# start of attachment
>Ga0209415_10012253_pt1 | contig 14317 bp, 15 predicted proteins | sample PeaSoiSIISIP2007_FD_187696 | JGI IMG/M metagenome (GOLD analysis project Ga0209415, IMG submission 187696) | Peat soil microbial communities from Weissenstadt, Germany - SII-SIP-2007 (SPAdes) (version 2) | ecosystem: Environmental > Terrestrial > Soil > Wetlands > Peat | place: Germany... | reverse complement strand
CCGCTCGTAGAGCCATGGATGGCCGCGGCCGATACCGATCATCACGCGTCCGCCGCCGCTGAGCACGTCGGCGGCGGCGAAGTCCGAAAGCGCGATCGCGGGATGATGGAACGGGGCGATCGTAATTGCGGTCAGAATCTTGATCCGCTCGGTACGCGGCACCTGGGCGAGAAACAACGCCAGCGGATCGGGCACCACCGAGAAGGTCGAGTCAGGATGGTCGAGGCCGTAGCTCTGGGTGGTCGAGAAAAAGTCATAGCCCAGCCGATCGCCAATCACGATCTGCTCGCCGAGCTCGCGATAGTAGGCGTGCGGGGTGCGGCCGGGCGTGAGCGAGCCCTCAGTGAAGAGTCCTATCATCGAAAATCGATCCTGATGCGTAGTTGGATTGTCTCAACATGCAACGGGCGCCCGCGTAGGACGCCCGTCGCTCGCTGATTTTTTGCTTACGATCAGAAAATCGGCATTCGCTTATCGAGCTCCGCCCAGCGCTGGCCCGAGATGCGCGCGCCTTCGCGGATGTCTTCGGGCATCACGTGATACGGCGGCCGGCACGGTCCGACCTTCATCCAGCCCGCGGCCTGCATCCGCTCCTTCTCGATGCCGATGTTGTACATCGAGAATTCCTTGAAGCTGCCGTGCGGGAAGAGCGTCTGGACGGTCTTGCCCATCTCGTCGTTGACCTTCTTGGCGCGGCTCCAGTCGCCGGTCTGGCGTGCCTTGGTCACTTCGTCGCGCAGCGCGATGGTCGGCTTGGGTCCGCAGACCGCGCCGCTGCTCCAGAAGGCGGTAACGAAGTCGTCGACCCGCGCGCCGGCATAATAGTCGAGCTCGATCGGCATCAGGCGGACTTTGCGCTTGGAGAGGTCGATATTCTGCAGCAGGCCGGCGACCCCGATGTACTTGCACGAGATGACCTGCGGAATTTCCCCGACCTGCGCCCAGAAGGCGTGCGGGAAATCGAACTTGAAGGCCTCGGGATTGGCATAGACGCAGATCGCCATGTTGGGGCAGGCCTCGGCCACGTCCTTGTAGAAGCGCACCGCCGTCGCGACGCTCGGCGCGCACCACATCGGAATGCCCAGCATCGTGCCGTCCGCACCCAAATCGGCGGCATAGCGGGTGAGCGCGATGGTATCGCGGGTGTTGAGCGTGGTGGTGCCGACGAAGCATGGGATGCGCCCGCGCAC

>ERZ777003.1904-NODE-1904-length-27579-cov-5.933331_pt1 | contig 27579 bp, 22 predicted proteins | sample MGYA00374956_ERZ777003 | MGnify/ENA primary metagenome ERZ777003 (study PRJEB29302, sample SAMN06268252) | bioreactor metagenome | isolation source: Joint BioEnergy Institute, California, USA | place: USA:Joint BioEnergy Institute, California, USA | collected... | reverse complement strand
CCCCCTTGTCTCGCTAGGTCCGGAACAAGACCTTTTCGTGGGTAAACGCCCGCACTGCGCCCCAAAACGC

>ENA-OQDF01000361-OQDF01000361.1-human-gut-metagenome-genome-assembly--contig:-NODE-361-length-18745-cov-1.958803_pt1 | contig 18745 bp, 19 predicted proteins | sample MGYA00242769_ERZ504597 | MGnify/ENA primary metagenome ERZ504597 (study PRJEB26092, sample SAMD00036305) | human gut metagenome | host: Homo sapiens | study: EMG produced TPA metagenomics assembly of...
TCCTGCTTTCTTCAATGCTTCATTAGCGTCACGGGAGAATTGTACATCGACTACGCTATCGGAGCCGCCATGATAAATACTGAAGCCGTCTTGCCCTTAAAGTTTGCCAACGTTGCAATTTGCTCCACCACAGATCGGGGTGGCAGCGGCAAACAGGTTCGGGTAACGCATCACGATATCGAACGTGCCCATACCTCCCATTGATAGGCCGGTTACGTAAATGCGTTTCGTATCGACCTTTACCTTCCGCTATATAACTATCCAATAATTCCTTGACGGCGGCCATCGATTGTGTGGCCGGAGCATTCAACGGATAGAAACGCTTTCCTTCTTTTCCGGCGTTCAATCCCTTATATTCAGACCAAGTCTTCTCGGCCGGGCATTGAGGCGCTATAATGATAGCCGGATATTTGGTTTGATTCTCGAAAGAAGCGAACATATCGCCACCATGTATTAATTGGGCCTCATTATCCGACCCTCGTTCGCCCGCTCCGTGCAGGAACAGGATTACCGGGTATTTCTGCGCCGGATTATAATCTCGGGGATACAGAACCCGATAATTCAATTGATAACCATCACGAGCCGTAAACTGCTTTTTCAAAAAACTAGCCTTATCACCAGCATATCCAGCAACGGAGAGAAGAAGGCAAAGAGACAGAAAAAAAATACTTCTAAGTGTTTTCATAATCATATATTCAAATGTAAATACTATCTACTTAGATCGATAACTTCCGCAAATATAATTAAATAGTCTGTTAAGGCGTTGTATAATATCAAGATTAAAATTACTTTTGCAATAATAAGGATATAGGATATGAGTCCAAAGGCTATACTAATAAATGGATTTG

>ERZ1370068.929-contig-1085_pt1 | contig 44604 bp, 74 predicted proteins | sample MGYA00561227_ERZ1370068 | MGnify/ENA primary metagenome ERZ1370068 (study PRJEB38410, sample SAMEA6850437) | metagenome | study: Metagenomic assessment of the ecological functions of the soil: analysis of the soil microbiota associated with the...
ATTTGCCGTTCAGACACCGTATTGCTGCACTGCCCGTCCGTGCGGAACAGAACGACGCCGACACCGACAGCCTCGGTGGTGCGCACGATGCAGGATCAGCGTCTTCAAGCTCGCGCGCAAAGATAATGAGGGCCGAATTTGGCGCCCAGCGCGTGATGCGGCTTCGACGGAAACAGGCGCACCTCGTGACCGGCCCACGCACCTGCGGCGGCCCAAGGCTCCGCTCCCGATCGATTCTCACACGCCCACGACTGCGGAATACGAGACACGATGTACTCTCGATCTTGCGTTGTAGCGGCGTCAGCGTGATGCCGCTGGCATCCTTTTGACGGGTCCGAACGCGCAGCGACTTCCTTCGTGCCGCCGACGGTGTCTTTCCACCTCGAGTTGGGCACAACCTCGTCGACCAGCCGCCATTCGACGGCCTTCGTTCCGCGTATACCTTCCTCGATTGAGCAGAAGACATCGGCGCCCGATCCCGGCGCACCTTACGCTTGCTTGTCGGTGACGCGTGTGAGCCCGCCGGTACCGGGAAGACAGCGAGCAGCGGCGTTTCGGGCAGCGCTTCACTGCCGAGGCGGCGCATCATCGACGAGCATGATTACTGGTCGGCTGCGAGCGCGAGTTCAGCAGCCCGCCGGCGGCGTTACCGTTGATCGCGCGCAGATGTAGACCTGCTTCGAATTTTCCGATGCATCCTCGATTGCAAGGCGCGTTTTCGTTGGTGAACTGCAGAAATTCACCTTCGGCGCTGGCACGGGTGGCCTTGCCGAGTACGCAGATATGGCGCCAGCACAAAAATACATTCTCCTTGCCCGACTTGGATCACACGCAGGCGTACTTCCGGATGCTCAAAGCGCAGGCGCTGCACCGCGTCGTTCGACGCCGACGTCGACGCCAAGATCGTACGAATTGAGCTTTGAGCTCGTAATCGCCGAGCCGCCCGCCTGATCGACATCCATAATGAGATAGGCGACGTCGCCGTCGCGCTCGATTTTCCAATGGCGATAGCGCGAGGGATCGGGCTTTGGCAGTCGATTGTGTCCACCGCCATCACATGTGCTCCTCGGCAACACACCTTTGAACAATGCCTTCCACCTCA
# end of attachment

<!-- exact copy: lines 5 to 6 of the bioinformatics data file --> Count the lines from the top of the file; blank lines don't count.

>ENA-OQDF01000361-OQDF01000361.1-human-gut-metagenome-genome-assembly--contig:-NODE-361-length-18745-cov-1.958803_pt1 | contig 18745 bp, 19 predicted proteins | sample MGYA00242769_ERZ504597 | MGnify/ENA primary metagenome ERZ504597 (study PRJEB26092, sample SAMD00036305) | human gut metagenome | host: Homo sapiens | study: EMG produced TPA metagenomics assembly of...
TCCTGCTTTCTTCAATGCTTCATTAGCGTCACGGGAGAATTGTACATCGACTACGCTATCGGAGCCGCCATGATAAATACTGAAGCCGTCTTGCCCTTAAAGTTTGCCAACGTTGCAATTTGCTCCACCACAGATCGGGGTGGCAGCGGCAAACAGGTTCGGGTAACGCATCACGATATCGAACGTGCCCATACCTCCCATTGATAGGCCGGTTACGTAAATGCGTTTCGTATCGACCTTTACCTTCCGCTATATAACTATCCAATAATTCCTTGACGGCGGCCATCGATTGTGTGGCCGGAGCATTCAACGGATAGAAACGCTTTCCTTCTTTTCCGGCGTTCAATCCCTTATATTCAGACCAAGTCTTCTCGGCCGGGCATTGAGGCGCTATAATGATAGCCGGATATTTGGTTTGATTCTCGAAAGAAGCGAACATATCGCCACCATGTATTAATTGGGCCTCATTATCCGACCCTCGTTCGCCCGCTCCGTGCAGGAACAGGATTACCGGGTATTTCTGCGCCGGATTATAATCTCGGGGATACAGAACCCGATAATTCAATTGATAACCATCACGAGCCGTAAACTGCTTTTTCAAAAAACTAGCCTTATCACCAGCATATCCAGCAACGGAGAGAAGAAGGCAAAGAGACAGAAAAAAAATACTTCTAAGTGTTTTCATAATCATATATTCAAATGTAAATACTATCTACTTAGATCGATAACTTCCGCAAATATAATTAAATAGTCTGTTAAGGCGTTGTATAATATCAAGATTAAAATTACTTTTGCAATAATAAGGATATAGGATATGAGTCCAAAGGCTATACTAATAAATGGATTTG